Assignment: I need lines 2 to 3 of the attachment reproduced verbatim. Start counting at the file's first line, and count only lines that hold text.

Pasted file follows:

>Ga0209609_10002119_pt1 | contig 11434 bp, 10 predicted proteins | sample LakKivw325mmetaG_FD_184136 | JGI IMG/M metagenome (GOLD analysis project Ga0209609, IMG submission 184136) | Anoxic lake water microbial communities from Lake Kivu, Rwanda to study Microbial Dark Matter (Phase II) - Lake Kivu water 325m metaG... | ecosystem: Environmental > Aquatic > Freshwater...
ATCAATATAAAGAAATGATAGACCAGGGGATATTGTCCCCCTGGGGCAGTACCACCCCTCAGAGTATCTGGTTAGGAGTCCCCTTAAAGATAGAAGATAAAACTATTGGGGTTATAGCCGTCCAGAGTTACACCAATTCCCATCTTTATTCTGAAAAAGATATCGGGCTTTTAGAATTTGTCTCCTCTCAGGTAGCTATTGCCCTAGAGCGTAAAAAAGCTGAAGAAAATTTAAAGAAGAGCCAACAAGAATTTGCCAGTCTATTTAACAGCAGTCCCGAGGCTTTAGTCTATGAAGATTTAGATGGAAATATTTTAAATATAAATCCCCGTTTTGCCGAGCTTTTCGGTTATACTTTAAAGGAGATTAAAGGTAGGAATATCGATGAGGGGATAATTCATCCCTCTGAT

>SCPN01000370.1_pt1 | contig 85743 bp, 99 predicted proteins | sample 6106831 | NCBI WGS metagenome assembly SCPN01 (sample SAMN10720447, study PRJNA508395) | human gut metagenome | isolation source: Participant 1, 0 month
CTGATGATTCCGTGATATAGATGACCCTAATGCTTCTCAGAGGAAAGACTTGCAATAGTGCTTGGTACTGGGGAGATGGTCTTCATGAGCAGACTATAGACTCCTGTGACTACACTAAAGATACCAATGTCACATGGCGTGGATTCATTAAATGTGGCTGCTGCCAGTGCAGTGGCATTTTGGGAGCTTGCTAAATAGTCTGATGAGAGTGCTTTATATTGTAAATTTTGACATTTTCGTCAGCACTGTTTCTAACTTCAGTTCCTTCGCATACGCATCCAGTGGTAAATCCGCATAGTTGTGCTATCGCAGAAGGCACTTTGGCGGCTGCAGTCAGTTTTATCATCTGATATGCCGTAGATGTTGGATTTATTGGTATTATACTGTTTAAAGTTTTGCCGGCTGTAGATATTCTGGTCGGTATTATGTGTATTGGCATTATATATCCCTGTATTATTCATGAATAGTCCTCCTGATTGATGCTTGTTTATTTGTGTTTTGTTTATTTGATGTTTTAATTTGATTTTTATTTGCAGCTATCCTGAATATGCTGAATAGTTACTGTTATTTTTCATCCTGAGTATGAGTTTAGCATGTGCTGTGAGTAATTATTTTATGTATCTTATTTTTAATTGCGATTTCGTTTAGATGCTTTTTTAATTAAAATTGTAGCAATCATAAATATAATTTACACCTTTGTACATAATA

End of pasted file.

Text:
ATCAATATAAAGAAATGATAGACCAGGGGATATTGTCCCCCTGGGGCAGTACCACCCCTCAGAGTATCTGGTTAGGAGTCCCCTTAAAGATAGAAGATAAAACTATTGGGGTTATAGCCGTCCAGAGTTACACCAATTCCCATCTTTATTCTGAAAAAGATATCGGGCTTTTAGAATTTGTCTCCTCTCAGGTAGCTATTGCCCTAGAGCGTAAAAAAGCTGAAGAAAATTTAAAGAAGAGCCAACAAGAATTTGCCAGTCTATTTAACAGCAGTCCCGAGGCTTTAGTCTATGAAGATTTAGATGGAAATATTTTAAATATAAATCCCCGTTTTGCCGAGCTTTTCGGTTATACTTTAAAGGAGATTAAAGGTAGGAATATCGATGAGGGGATAATTCATCCCTCTGAT

>SCPN01000370.1_pt1 | contig 85743 bp, 99 predicted proteins | sample 6106831 | NCBI WGS metagenome assembly SCPN01 (sample SAMN10720447, study PRJNA508395) | human gut metagenome | isolation source: Participant 1, 0 month